Leave all arrogance of the body, caste and colour renounce,

Be blissful and go immerse, in the True Master’s Being

 

List of Dr Charu Gidwani’s achievements (prepared by Rohitesh Gidwani)

 

Abstracts in Seminar Proceedings

Rethinking William Jones’ Family Tree of Languages, Deogiri College, Aurangabad, July, 2008

Language: Preserver and Nourisher of the Ethnic Self, NEHU, Tura, Nov-2009

Rethinking William Jones’ Family Tree of Languages, West Goalpara College,Goalpara, Nov-2009

Identity Crisis Of The Displaced Sindhi-Hindus In India. North Gauhati College, Gauhati, June-2011

Language: Preserver of Sindhi Identity, Narrativizing margins, Assam University, Diphu, Jan-2012

Sindhi Sufi poetry in post-partition India. CLAI & Central University of Rajasthan, Ajmer, Feb-2012

Papers in Seminar Souvenirs/Proceedings

Tagore- poet,critic. Nabira Mahavidyalaya, Katol, Sep-2008

Tagore- Indianness in the face of colonialism Nabira Mahavidyalaya, Katol, Feb-2009

Language: Preserver and Nourisher of Ethnic Self,  Jaihind College, Pimpri, February, 2012

Research articles/papers in International Journals

Contributed to “Similarities in Sindhi & Dravidian Languages”, IJDL, Jan-2007

Translations of Jhulelal Panjras in Newsletter, MIFS, Sep-2009

“Sindhi Customs, Literature and Oratures”, The Marginal Voice, Vol-II, NINAD, May-2011

Research articles/papers in National Journals/Books

‘Some ceremonial milestones in the life of a Sindhi male”, DLA, Kerala, March-2006

Book review of ‘Pages of My Life’, JJCL, Vol. 48, Jadavpur University, Calcutta, 2010-2011.

‘Tagore: Indianness in the face of colonialism’ in Multiplexity of postcolonial literature, Author’s Press, New Delhi, 2010, pg 53-56

Book review of ‘Divine Dwellers in the Desert’, www.tpgcss.org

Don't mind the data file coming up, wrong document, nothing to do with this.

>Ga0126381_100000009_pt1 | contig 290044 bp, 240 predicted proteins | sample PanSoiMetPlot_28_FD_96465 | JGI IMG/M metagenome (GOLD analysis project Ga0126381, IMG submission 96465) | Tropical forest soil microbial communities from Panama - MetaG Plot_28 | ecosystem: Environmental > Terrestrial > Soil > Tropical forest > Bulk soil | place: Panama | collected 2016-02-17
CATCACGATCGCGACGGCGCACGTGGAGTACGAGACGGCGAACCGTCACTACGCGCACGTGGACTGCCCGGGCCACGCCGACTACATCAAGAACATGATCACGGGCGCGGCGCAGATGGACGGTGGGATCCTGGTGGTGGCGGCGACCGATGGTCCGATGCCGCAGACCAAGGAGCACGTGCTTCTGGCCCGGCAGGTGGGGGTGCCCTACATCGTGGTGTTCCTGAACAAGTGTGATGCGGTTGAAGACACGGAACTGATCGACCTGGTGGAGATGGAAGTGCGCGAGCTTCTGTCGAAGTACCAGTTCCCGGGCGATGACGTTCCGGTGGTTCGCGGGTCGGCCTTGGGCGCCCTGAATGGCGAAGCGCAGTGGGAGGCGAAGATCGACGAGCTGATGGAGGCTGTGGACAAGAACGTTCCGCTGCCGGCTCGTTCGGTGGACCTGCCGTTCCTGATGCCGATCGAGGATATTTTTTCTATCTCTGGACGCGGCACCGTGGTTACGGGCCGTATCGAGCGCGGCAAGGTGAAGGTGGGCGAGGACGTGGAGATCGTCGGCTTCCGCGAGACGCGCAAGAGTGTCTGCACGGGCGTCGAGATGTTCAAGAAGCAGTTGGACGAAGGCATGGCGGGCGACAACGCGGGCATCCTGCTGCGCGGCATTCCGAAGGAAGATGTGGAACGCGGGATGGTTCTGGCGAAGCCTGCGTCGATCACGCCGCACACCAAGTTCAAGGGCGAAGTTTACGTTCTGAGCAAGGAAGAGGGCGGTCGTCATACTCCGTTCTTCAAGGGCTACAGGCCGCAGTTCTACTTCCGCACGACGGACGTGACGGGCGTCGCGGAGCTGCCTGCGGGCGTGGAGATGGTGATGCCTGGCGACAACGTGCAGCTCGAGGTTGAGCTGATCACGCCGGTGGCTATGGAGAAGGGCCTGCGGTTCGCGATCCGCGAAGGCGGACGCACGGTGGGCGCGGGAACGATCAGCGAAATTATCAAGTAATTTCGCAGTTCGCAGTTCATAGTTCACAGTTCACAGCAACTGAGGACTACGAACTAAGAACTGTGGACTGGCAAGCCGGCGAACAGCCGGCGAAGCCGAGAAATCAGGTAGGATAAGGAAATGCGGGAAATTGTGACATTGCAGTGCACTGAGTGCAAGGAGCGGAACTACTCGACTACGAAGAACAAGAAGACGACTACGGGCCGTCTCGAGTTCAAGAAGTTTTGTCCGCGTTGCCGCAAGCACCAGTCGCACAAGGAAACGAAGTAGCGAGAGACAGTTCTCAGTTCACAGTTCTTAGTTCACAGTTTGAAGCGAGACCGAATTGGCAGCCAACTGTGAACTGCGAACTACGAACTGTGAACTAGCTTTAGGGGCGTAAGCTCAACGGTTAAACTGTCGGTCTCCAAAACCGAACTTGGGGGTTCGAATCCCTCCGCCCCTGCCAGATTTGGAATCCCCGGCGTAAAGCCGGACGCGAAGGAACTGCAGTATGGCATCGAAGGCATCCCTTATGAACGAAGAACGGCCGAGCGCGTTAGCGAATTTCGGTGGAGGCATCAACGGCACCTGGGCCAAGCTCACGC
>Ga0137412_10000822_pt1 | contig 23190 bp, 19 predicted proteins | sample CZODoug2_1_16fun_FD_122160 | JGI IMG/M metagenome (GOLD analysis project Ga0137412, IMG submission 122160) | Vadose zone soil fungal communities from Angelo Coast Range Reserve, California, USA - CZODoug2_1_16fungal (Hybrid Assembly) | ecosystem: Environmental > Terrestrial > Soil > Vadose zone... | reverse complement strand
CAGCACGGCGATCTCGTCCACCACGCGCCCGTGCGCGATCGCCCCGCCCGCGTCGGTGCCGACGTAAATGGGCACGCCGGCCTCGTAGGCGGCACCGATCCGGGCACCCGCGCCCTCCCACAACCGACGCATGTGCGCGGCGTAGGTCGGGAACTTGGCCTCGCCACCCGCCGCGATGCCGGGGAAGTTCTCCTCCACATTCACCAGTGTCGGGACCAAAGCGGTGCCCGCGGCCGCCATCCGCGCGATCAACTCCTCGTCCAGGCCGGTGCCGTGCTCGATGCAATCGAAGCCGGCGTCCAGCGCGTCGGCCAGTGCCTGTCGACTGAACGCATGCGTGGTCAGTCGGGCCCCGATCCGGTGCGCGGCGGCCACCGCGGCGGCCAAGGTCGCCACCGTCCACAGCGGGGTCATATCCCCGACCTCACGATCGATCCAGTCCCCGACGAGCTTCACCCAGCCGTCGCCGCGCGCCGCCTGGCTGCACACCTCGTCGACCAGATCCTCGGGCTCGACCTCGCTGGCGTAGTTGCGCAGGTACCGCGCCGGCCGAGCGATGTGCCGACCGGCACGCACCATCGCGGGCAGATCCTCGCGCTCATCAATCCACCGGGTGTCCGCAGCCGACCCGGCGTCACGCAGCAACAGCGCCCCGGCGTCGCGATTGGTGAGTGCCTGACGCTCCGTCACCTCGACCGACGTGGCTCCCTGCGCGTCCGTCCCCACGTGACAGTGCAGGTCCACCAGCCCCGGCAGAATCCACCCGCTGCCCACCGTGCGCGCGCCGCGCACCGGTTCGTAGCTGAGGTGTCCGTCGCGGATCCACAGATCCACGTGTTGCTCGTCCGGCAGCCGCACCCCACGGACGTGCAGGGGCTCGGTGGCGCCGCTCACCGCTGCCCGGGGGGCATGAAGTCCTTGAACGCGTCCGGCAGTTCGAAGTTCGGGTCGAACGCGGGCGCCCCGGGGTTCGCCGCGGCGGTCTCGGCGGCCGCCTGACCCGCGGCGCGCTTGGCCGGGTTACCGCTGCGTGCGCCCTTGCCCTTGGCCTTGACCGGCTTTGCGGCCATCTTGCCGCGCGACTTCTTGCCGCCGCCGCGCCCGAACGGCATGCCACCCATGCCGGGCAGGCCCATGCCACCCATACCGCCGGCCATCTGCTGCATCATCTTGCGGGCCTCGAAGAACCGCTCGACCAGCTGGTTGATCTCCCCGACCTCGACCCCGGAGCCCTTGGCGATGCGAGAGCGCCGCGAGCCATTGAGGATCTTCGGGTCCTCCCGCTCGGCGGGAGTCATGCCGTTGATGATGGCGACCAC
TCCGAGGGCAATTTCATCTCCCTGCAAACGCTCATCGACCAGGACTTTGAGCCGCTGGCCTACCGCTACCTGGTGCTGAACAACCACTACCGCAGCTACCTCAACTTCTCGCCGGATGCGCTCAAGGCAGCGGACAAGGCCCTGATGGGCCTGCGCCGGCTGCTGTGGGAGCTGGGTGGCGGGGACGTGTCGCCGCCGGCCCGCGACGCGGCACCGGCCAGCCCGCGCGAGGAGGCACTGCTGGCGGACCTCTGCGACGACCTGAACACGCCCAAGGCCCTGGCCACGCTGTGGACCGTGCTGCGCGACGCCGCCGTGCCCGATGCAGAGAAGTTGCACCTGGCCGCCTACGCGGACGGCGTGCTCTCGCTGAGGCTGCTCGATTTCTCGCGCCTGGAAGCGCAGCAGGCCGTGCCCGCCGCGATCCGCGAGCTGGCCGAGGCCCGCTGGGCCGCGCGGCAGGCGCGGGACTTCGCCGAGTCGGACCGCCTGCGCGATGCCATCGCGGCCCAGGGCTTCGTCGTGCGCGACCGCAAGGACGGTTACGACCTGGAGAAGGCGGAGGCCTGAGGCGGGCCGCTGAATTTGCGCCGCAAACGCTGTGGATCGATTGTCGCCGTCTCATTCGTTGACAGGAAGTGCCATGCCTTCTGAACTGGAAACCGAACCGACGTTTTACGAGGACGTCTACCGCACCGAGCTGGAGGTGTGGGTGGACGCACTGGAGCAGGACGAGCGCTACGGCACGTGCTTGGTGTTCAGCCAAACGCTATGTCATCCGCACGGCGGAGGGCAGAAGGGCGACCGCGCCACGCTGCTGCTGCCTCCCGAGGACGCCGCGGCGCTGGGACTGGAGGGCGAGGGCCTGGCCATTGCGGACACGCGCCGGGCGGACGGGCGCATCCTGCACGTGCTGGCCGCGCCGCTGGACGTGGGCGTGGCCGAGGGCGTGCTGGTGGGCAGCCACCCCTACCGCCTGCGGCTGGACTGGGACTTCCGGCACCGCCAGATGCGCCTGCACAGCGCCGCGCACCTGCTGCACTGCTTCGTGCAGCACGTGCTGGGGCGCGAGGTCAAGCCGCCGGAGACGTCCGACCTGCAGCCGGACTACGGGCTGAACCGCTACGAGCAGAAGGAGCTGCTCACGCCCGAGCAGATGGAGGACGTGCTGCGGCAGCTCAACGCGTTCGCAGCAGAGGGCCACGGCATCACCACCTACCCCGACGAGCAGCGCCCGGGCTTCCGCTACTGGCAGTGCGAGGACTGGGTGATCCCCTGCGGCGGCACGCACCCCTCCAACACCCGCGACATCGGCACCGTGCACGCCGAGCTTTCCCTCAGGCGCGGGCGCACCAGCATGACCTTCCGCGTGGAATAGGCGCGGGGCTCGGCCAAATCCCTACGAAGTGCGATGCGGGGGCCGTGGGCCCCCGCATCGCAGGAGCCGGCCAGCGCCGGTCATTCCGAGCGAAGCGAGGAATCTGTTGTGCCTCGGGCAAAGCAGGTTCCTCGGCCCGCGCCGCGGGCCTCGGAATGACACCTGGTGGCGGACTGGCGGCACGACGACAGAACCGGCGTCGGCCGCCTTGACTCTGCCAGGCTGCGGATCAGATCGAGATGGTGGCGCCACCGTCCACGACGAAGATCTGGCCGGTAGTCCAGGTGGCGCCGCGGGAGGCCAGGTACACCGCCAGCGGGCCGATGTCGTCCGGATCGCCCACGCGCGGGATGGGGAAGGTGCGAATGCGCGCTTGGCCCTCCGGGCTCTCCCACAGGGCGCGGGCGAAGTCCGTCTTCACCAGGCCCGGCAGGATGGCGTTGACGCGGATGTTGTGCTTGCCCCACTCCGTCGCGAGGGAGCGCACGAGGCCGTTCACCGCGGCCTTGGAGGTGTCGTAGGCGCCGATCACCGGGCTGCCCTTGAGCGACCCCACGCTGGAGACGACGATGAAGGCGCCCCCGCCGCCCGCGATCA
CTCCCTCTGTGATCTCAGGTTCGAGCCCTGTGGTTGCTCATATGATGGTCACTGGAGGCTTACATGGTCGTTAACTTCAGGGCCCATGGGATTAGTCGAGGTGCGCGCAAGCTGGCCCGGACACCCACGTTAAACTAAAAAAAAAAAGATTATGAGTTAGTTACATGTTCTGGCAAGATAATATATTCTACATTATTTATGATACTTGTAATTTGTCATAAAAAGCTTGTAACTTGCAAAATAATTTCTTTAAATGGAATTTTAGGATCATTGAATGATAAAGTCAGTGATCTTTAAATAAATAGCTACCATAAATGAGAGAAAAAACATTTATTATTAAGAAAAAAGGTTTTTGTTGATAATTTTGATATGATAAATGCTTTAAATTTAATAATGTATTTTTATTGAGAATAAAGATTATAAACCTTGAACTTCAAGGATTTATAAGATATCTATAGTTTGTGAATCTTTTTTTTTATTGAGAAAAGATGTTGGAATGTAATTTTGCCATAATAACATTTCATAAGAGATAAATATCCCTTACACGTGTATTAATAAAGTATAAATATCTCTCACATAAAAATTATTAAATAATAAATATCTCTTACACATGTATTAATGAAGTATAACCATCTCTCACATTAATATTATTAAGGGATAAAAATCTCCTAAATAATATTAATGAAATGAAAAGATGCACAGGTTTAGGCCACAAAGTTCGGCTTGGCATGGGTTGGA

International Book

Sindhi Lok Geet- Bolia Ji Osar, Sindhi Language Authority, Hyderabad, Sindh, 2010

Creative Writing

Short Story- Green Leaves of Life, Melange, Guwahati, Sep-2008.

Short Story- Convenience, Melange, Guwahati, Dec-2008.

Short Story-  Lines, Melange, Guwahati, March-2009.

Sufi Stories of Sindh, www.tpgcss.org

Sindhi Folksongs  www.tpgcss.org

‘Manto: Burden of Pain’, Muse India May-June,2012, http://www.museindia.com/featurecontent.asp?issid=43&id=3360

Seminars / Workshops/ Conferences/ Meetings attended          

Workshops

Improved Instructional Skills, Disha Research and Resource Centre, Pune,May,2006

FYand SY syllabus, Jhunjhunwala College, Ghatkopar, 11th September, 2007

National Seminars

’Emerging trends in contemporary American Literature’, 7th February,2008, conducted by Dept of English, CHM College and The American Center, Mumbai

Indian Literary Criticism, Deogiri College, Aurangabad, July, 2008. Title of paper- Rethinking William Jones’ Family Tree of Languages

Indian Literary Criticism in English, Nabira Mahavidyalaya, Katol, Sep-2008. Title of paper- Tagore- poet,critic

Postcolonial Indian English Literature, Nabira Mahavidyalaya, Katol, Feb-2009. Title of paper- Tagore- Indianness in the face of colonialism

Subaltern Studies in the Global Context, Mahatma Phule College, Panvel, March-2009.

Culture and Ethnic Persistence, NEHU, Tura, Nov-2009. Title of paper- Language: Preserver and Nourisher of the Ethnic Self

Postcolonialism, West Goalpara College, Goalpara, Nov-2009. Title of paper- Rethinking William Jones’ Family Tree of Languages

Tribal Literature, Gauhati University, Gauhati, Feb-2011. Title of paper- Sindhi Literature- A case of Cultural Dislocation.

Social Exclusion and Inclusive Development, North Gauhati College, Gauhati, June-2011. Title of paper- Identity Crisis Of The Displaced Sindhi-Hindus In India.